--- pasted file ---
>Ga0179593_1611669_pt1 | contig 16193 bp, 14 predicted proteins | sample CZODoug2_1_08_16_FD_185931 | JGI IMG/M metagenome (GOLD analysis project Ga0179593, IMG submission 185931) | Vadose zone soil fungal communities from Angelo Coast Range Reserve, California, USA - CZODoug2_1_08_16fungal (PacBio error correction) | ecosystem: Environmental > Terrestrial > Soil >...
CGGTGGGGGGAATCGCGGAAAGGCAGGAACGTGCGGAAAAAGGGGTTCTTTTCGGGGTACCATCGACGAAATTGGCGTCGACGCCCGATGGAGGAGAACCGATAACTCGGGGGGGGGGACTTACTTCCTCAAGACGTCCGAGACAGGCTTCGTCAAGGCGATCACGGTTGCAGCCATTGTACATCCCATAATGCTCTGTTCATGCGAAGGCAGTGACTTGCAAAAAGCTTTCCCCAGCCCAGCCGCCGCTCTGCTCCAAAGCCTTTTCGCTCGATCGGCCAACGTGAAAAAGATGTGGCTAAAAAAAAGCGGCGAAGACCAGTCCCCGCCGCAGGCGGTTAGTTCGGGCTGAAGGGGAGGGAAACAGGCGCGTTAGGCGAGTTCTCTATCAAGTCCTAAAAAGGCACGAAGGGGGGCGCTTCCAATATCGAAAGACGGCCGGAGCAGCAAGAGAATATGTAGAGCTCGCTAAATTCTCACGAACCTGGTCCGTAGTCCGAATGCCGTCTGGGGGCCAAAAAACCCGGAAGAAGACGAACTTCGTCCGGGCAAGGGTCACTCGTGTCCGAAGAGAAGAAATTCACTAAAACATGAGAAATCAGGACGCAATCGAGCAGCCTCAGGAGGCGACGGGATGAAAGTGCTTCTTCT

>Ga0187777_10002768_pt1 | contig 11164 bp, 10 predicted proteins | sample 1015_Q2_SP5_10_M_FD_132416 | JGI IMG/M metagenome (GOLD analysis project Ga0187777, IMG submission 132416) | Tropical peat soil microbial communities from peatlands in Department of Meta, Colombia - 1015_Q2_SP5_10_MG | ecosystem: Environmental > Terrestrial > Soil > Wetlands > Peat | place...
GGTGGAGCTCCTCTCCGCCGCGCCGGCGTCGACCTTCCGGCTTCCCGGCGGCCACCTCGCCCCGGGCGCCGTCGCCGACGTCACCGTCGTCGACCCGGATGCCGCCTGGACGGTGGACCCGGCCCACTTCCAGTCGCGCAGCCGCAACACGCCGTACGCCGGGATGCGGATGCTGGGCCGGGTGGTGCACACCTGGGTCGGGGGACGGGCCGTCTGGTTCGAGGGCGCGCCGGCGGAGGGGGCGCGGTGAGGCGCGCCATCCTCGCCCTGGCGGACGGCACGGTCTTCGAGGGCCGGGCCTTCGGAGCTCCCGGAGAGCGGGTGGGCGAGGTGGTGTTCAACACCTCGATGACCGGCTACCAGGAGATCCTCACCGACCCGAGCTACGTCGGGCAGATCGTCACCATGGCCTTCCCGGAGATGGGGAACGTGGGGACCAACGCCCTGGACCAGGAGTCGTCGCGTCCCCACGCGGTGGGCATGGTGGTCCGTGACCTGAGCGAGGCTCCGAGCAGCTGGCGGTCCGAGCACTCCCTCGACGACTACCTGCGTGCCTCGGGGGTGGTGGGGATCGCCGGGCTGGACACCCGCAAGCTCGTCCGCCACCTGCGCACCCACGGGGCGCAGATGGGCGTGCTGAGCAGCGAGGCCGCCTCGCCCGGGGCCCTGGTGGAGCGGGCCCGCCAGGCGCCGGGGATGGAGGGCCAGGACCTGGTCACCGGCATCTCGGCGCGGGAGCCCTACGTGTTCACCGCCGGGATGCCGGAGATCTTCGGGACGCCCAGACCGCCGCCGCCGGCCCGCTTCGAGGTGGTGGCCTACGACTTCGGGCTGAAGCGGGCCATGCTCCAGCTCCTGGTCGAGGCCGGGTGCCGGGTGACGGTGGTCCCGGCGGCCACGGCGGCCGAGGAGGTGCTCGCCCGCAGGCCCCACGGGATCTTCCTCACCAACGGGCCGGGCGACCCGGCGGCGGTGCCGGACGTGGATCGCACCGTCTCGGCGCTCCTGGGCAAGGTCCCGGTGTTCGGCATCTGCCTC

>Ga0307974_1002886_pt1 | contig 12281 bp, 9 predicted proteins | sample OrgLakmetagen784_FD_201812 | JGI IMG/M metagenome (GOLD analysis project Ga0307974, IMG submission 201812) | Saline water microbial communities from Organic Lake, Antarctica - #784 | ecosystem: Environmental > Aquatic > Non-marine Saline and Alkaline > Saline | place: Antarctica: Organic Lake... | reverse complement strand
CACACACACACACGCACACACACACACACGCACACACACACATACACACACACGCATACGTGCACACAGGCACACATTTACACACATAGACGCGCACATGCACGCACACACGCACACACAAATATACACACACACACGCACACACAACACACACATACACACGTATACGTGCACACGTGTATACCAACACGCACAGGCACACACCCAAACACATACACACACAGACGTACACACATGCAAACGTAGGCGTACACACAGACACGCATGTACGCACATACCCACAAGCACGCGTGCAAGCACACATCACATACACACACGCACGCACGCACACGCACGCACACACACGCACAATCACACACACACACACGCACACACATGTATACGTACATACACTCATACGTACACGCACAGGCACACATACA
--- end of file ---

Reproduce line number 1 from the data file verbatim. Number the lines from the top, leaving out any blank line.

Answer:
>Ga0179593_1611669_pt1 | contig 16193 bp, 14 predicted proteins | sample CZODoug2_1_08_16_FD_185931 | JGI IMG/M metagenome (GOLD analysis project Ga0179593, IMG submission 185931) | Vadose zone soil fungal communities from Angelo Coast Range Reserve, California, USA - CZODoug2_1_08_16fungal (PacBio error correction) | ecosystem: Environmental > Terrestrial > Soil >...